Several Lucas County agencies will receive a total of $2.6 million to collaborate and provide rehabilitation programs for troubled youths and provide housing assistance for military veterans.
The funded programs require the collaboration of several organizations, said Ruthann House, president and CEO of WSOS Community Action Agency, which is distributing the grants. The grant funds are being issued by the U.S. Department of Housing and Urban Development and the U.S. Department of Labor.
“As we all know resources are shrinking,” Ms. House said. “We have the ability to build partnerships to help people succeed.
“No one should go hungry. No one should go homeless. No one should be denied an opportunity to earn an education.”
The approved grants were announced by WSOS during a news conference held at Toledo Grows, the Robert J. Anderson Urban Agriculture Center, 900 Oneida St.
Those grants include:
● $1.1 million for Fast-Forward, a program for 16 to 24-year-olds who’ve gone through the juvenile justice system and need additional skill training in order to obtain gainful employment. Agencies that will be collaborating include the Lucas County Juvenile Court, the Ridge Project, Youth Advocate Programs Inc., Toledo Grows, Legal Aid, and The Source.
● $1 million for YouthBuild, a program for 16 to 24-year-olds who’ve gone through the juvenile justice system and teaches them to build houses for the homeless. Participants will also be required to work toward a GED diploma. Collaborating agencies include United North, Harbor, Northwest Construction Education Center, and the Toledo Lucas County Housing Continuum of Care.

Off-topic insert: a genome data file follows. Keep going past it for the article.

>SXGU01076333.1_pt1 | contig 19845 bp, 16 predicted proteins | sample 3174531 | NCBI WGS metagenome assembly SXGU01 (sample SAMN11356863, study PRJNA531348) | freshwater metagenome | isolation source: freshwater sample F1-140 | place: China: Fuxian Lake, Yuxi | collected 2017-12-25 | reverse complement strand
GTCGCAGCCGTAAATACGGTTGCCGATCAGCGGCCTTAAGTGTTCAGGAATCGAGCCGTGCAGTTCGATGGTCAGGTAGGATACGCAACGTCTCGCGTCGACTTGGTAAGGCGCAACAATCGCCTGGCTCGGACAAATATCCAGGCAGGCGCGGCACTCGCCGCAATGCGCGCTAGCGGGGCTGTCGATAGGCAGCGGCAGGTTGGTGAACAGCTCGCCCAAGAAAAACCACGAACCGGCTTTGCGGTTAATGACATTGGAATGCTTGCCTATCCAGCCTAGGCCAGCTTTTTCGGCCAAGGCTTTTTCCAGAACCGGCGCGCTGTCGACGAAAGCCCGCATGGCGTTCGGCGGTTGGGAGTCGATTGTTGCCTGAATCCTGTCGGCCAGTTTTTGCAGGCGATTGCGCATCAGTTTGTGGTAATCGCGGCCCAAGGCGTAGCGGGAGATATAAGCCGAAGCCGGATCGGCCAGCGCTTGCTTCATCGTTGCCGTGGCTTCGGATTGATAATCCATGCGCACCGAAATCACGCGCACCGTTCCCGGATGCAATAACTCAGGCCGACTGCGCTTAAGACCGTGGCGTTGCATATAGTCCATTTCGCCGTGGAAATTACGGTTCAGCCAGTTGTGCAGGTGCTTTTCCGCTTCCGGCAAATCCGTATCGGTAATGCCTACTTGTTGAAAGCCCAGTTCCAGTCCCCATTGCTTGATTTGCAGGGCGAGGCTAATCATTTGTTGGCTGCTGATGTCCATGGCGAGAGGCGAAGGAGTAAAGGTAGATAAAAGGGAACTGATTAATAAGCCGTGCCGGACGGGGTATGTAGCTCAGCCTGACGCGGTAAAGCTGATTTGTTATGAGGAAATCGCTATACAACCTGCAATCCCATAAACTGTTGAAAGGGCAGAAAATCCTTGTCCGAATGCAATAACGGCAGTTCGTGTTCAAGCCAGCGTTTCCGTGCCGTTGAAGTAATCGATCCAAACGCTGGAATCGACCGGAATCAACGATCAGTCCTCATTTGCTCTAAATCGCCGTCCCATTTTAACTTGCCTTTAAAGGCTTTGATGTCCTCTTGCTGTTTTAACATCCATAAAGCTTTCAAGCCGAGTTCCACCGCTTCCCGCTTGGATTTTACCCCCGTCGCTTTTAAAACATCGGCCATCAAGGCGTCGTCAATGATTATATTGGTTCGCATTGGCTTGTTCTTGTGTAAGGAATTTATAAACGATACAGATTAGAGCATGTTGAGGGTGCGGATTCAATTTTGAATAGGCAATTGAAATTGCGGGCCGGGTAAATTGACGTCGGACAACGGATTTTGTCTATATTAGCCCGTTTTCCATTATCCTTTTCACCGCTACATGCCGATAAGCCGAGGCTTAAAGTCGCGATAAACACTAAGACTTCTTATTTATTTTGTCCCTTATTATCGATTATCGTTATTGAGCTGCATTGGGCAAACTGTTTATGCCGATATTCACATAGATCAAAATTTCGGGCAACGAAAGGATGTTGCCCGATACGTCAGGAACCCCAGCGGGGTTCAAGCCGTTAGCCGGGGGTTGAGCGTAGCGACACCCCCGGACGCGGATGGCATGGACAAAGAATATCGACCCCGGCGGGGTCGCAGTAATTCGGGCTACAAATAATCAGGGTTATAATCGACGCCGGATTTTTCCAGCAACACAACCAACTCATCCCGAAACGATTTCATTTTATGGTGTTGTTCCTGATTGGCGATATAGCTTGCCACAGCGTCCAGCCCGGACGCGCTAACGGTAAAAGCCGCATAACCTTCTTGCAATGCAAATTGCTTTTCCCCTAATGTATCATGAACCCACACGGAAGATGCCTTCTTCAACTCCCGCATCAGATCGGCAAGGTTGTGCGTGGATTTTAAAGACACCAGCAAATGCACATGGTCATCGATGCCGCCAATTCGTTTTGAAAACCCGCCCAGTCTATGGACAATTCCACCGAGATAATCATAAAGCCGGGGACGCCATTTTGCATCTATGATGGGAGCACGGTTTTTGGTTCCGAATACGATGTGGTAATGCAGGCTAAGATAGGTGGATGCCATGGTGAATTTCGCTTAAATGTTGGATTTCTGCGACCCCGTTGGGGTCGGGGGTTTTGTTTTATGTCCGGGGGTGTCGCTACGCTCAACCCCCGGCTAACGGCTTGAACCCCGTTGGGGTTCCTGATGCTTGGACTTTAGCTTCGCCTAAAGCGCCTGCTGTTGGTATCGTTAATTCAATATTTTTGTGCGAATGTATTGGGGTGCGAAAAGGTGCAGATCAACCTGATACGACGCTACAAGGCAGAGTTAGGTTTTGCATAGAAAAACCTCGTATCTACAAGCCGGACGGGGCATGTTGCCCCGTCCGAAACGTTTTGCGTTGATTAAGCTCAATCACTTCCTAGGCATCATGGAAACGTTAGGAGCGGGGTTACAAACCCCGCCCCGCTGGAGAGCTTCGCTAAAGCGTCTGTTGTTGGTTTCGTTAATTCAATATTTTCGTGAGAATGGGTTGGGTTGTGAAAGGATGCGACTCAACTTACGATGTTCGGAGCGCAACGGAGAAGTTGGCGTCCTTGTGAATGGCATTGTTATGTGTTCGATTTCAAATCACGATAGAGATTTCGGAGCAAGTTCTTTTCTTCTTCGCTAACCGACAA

● $500,000 will fund Rental Assistant for Veterans and Community Housing Improvement Programs. The rental assistance program will help veterans pay rent and will be used to hire a case manager to assist veterans in obtaining benefits. The community program will target the general population in South Toledo and provide funds to help owners rehabilitate homes and make payments.
U.S. Rep. Marcy Kaptur (D., Toledo) said competition for dwindling federal dollars is fierce. The willingness of so many organizations and agencies to work together proved to be an edge for Lucas County, she said.
“That’s $2.6 million of your tax dollars coming home to help and grow interagency collaboration, that can be used to rebuild our community,” Miss Kaptur said.
Lucas County Juvenile Court Judge Denise Navarre Cubbon said the funding will allow the community “to provide training and mentoring” for many troubled youths.
“The question has always been, ‘What do we do with 16 to 24-year-olds,’ ” she said. “We already know the challenges these young people face include poverty, mental health issues, gun violence, family violence, and gang violence.”
Contact Federico Martinez at: email@example.com or 419-724-6154
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